Saturday, September 30th 2023

IronRidge Resources

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By Rubio Toro

The Small Cap With The Big Ideas

I have been investing in AIM companies for a number of years.  I’ve been through the highs and the lows many times but most importantly, I have survived.  My strategy is mostly long-term investing (rather than trading) and I am drawn to mining exploration companies, looking for future value opportunities.  In this article, I provide a snapshot of one of my long-term holds, IronRidge Resources.

IronRidge Resources started life as an iron ore exploration company securing several promising licences in Australia and Gabon.  However, it was iron ore’s 2015 rollercoaster ride that forced a major shift in strategy, positioning this junior explorer with a land holding that most majors would envy.   

Through 2016 and 2017, IronRidge embarked on an aggressive shopping spree taking its total exploration exposure to over 11,000 square kilometers, comparable to an area just shy of Greater London.  Over a 10-day period in 2017, IronRidge bought nine companies and formed six joint ventures in the Ivory Coast! After completing due diligence, the company now sits on 29 prospective gold and lithium licences in Chad, Ghana, Ivory Coast and Australia.  

Whilst such a scale of exploration is perfectly normal within the mining community, it is very rare for a small cap company to take on such a huge liability.  However, this extraordinary ambition may be explained by IronRidge’s partners, Japanese trading giant Sumitomo Corporation and successful South African miner Assore Limited, both multi-billion-dollar companies who together hold a 40% equity stake and sit on the IronRidge board.

Chairman Nicholas Mather also has previous good form in the junior exploration space. Mr. Mather co-founded Arrow Energy which was eventually sold for $3.5bn and is currently CEO of copper and gold exploration company SolGold which escaped AIM to list on the FTSE250 in October 2017.  Certainly not your average AIM board.

However, previous form does not necessarily mean future success.  And 41 licences makes IronRidge a very challenging and time-consuming company to research.  So let me cut through a huge amount of reading and pick apart a few of their more prominent projects:

  1. Dorothe (Chad, Central Africa, Gold Exploration)

In 2017, IronRidge bought Tekton Minerals who have been conducting exploration at the Dorothe licence for 4 years.  After taking over ten thousand soil and trench samples, the company is now conducting infill trenching and further soil sampling to better define the area for drilling.  Both the local geology and historical artisanal workings suggest that gold is at a respectable depth and Tekton has predicted ‘multi-million-ounce deposits’ which could easily be a conservative estimate.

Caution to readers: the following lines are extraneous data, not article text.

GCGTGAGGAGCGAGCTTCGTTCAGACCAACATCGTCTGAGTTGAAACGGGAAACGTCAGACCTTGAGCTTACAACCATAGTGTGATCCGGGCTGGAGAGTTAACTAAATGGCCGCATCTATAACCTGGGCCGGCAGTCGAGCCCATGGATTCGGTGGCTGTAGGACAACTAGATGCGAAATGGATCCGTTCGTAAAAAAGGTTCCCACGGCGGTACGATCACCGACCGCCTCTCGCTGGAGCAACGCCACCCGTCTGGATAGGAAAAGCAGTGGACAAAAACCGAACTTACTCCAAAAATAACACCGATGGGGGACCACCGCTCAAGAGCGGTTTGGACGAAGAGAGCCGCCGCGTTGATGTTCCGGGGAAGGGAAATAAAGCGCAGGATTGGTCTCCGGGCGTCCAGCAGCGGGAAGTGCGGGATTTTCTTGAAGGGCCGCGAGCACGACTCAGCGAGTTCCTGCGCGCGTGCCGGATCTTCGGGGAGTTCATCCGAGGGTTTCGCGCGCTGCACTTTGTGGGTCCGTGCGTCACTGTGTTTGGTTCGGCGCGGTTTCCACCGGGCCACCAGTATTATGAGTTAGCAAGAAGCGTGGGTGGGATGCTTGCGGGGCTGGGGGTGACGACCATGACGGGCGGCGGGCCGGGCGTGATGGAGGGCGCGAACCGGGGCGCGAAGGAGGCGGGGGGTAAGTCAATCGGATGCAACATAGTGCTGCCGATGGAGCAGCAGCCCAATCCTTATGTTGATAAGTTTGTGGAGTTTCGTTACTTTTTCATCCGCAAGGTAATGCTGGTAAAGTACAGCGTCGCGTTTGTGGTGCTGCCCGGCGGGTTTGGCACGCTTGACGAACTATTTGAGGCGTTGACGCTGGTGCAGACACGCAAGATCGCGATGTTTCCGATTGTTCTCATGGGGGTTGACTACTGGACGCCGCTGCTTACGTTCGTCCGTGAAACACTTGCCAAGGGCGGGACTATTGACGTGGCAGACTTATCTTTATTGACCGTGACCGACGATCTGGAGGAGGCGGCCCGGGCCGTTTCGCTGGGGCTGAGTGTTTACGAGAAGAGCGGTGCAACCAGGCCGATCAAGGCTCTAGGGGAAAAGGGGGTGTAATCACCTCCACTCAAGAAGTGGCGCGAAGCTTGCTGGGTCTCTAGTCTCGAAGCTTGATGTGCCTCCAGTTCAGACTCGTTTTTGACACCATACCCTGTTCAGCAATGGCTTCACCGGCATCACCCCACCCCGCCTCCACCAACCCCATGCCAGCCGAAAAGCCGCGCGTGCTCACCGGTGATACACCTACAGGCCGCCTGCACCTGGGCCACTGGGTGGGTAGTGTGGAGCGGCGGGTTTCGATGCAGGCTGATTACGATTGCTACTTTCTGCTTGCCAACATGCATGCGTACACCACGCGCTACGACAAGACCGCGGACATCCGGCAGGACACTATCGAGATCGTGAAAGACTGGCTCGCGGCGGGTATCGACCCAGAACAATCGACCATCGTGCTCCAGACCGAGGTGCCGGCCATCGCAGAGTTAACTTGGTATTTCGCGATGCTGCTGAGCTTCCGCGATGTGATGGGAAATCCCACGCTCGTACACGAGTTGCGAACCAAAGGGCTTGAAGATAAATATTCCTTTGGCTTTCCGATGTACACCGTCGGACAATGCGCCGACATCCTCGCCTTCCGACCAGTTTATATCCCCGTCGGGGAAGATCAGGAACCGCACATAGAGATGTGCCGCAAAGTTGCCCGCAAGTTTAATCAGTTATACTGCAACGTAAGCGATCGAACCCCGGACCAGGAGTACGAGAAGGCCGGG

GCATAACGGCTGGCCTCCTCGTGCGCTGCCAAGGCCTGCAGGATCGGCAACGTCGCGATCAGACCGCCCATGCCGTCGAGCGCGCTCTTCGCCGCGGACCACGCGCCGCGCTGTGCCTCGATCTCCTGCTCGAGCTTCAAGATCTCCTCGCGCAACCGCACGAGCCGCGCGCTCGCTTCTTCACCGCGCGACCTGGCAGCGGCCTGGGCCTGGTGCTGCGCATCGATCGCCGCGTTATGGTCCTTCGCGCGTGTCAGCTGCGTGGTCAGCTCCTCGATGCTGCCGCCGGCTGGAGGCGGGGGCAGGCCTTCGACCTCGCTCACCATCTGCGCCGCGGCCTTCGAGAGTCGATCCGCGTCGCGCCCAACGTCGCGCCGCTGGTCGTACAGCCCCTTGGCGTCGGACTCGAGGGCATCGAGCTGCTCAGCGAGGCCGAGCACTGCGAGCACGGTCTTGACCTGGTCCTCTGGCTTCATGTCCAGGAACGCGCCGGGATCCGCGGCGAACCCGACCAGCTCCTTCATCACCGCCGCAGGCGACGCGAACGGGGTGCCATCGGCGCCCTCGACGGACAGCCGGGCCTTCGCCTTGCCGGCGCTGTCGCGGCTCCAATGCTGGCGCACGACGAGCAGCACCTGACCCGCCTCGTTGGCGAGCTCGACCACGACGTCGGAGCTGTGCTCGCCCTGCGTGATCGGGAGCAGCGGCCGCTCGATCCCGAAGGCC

The Dorothe licence is 200 square kilometers (a huge area) and IronRidge is currently targeting two zones, the first around 2km x 2km and the second is spread out over a much wider area.  Bearing in mind that the world’s largest open-pit gold mine, Muruntau, is only 3.5km x 2.5km then you can see why drilling results are heavily anticipated. Grades are also pretty respectable.  Tekton recorded up to 103g/t whereas more recent samples have yielded up to 8.9g/t.

  1. Mankessim (Ghana, West Africa, Lithium Exploration)

One of eight prospective lithium licences along the Cape Coast in Ghana, the Mankessim licence contains four distinct targets – Ewoyaa, Abonku, Otsi and Afrwanga.  Ewoyaa and Abonku targets have defined hard rock pegmatites from initial trenching and aerial radiometrics whereas the other targets are only defined by aerial radiometrics.  A drilling program is planned at Ewoyaa for the first half of 2018 and with trenching grades up to 2.95%, it’s already clear that pegmatites are near-surface and this could be a big factor in project economics due to low strip ratios.

Although Mankessim exploration is slightly further ahead than the other Ghana licences, the recent aerial radiometrics have uncovered much greater potential around Egyasimanku Hill and Apam.  Based on these results I would expect to see the company secure a few more licences around the Winneba Town area before the end of 2018. Ghana is the largest gold producer in Africa, very mining-friendly and have some ambitious renewable energy projects which would be complimented by lithium mining.

  1. Kineta & Kineta North (Ivory Coast, West Africa, Gold Exploration)

IronRidge have one of the largest gold exploration tenures in the Ivory Coast which has a country-wide geology supporting gold mineralisation.  Newcrest, Randgold, Newmont, and Centamin are all exploring for gold nearby. Due diligence conducted on each of the 9 licences have yielded potential targets but it’s not the size of licences or the impressive 46.4g/t grade that is noticeable about Kineta & Kineta North – it’s the 12km ‘strike corridor’ with good grades at either end and in the middle.  Eight artisanal mining sites are also scattered along the 12km length. Exploration is ongoing and the company currently has up to 100 employees working on projects in the Ivory Coast.

As of December 2017, IronRidge had a total of £7m cash.  In June 2017 the company raised £8.25m via existing investors (Assore, Sumitomo and DGR Global).  The CEO and Chairman also took shares – this was all done at 35p. All of the Tekton shareholders took shares in IronRidge as full payment for the company.

Overall, the future looks promising for this self-styled ‘emerging giant’.  Whether they can live up to this depends entirely on what’s in the ground and, as they say in mining exploration, ‘the drill never lies’.  Always do your own research!

Toro (Twitter: @RubioToro74)

Disclosure:  the author holds shares in IronRidge Resources.